The agreement was signed for the Clinton Administration Friday by Cuomo and Treasury Secretary Lawrence H. Summers. In addition, the agreement was signed by New York Attorney General Eliot Spitzer and Connecticut Attorney General Richard Blumenthal on behalf of their states. Smith & Wesson President and CEO L.E. Shultz signed the agreement for the company.

The U.S. government will require any additional gun manufacturers joining in the agreement to meet all the requirements set for Smith & Wesson, with the possibility of some additional concessions.

The agreement is the product of negotiations between HUD, the Treasury Department and local governments with Smith & Wesson that were designed to settle lawsuits already filed against Smith & Wesson and to make new ones unnecessary.

The agreement is designed to reduce the toll of gun violence, which annually claims over 30,000 lives and injures another 100,000 people in crimes, accidents and suicides around the nation.

A commission made up of two representatives from local governments, one from states, one from Smith & Wesson and one selected by the U.S. Bureau of Alcohol, Tobacco and Firearms will oversee the agreement.

The Oversight Commission will have the power to notify Smith & Wesson of any gun dealer violations. This notification will trigger penalties against gun dealers by Smith & Wesson and the Commission that could include barring dealers from selling Smith & Wesson products.

Smith & Wesson will also take action, including suspension or termination, against dealers responsible for a disproportionate number of crime gun traces. This provision is designed to focus industry attention on the relatively small number of current dealers that are the source of many guns used in crimes. An estimated 57 percent of guns used in crimes are sold by just 1.2 percent of dealers.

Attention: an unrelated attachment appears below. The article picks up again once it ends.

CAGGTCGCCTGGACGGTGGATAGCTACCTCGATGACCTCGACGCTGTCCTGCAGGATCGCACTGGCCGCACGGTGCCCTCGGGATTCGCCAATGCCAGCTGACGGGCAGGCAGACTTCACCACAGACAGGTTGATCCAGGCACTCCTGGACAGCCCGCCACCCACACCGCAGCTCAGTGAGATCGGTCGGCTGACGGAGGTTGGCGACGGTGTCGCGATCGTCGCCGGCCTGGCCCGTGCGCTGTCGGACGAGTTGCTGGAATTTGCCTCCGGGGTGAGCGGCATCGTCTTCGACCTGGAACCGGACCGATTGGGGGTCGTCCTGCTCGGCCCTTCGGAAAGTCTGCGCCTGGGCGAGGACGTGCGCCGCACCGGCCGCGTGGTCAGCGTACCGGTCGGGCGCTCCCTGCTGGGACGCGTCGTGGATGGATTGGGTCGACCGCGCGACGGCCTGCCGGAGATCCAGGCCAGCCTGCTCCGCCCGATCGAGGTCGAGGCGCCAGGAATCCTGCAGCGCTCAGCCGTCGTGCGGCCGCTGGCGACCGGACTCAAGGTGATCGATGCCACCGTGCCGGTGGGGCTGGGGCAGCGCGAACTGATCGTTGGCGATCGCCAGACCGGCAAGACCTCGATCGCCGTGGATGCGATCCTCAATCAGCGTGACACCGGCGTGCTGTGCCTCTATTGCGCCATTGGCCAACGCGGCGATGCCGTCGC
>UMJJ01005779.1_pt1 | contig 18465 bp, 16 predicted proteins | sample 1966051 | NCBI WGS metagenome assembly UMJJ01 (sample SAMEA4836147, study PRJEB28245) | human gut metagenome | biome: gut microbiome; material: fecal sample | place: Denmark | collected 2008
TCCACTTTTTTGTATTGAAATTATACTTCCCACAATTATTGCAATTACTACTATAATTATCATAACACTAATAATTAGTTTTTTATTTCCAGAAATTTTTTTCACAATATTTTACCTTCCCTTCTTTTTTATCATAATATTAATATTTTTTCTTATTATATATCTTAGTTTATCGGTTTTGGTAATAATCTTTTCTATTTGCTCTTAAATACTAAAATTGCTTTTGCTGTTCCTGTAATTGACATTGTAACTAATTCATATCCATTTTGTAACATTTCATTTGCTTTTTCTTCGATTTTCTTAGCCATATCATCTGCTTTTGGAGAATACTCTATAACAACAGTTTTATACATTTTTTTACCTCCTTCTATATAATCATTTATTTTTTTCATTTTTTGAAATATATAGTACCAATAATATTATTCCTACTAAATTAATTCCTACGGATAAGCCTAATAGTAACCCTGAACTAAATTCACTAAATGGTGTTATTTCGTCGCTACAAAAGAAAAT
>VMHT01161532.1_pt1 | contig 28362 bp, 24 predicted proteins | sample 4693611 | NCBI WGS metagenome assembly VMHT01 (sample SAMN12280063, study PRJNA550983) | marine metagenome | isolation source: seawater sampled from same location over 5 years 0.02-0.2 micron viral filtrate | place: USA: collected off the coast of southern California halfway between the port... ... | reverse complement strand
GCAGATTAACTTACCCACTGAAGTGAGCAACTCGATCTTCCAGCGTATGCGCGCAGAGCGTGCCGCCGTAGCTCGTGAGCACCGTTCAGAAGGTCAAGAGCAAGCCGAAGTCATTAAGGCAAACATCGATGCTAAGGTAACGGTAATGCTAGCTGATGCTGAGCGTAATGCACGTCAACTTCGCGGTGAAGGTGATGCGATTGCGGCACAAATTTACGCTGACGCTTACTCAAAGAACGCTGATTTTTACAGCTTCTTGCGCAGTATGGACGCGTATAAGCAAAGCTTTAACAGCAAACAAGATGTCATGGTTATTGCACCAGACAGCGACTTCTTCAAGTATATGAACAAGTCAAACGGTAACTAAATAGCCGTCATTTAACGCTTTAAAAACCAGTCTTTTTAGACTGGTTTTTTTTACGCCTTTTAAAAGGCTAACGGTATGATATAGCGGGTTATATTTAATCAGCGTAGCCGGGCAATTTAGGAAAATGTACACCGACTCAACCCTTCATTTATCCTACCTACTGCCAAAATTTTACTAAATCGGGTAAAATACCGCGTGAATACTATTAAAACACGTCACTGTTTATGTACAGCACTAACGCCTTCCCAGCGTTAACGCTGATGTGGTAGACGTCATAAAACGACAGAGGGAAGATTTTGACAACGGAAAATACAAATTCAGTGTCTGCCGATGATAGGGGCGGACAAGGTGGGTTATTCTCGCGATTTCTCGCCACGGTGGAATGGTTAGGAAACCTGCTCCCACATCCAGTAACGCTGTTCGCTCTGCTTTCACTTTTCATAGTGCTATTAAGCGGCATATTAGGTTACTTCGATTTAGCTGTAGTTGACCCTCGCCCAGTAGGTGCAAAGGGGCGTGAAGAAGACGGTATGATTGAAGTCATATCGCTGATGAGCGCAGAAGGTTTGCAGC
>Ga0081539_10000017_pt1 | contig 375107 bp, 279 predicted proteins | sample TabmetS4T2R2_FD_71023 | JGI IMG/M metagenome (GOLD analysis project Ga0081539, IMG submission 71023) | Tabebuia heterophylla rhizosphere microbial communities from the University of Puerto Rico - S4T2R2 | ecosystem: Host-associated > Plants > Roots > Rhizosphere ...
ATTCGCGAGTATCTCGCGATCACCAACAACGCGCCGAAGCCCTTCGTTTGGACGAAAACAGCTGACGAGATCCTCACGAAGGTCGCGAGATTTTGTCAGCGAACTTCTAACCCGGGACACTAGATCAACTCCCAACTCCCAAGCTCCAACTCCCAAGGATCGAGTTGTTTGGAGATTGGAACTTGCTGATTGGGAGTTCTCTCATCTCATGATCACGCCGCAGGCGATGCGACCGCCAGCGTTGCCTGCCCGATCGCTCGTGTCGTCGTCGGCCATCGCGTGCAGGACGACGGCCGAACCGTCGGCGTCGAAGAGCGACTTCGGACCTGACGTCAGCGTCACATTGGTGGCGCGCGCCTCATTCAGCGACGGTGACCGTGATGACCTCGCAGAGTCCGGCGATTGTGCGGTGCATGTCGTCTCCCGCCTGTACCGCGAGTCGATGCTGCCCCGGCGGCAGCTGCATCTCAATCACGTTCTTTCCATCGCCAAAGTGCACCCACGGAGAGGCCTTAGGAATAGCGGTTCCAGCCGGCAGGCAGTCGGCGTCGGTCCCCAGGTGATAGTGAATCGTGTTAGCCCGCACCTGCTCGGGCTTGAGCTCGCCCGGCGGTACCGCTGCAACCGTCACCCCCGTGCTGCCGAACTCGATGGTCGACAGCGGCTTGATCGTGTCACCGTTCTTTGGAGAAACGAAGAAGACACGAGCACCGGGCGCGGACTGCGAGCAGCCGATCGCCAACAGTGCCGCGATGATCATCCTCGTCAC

Under the agreement, all guns must have child safety devices, include internal locks, hidden serial numbers and pass stringent performance tests.

Smith & Wesson will also devote 2 percent of revenues to develop "smart gun" technology and will equip all newly designed guns with such technology within three years. "Smart guns" can only be fired by an authorized person, making them useless in the hands of thieves or children who could get hold of guns.

Other provisions of the agreement, which apply to Smith &Wesson and its dealers include requirements that:

  • No sales can be made until the buyer passes a background check.
  • Guns cannot be marketed to appeal to children or criminals.
  • No sales can be made at a gun show unless background checks are performed for all sales.
  • A purchaser can take home only one gun at the time of purchase and must wait two weeks to pick up additional guns. This is designed to prevent illegal traffickers from buying large quantities of guns.
  • Within six months, packaging of new guns must include a warning on the risk of having a firearm in the home and suggestions for safe storage.
  • Gun stores must have a security plan and guns and bullets must be kept locked and separated.
  • Gun dealer employees must complete annual training and pass an exam.
  • Distributors can only sell to other distributors or dealers that agree to abide by the agreement.
  • Smith & Wesson agrees to work with the Bureau of Alcohol, Tobacco and Firearms (ATF) to establish a system for firing each gun it makes and entering digital images of the casings into the National Integrated Ballistics Identification (NIBIN) system and accessible by ATF. This will make it easier for law enforcement to trace bullet casings used in crimes back to the guns that fired them.
  • Establishment of a trust fund by Smith & Wesson to implement a public service campaign to inform people about the risk of firearms in the home, proper home storage, the importance of proper disposal and need to reduce gun violence.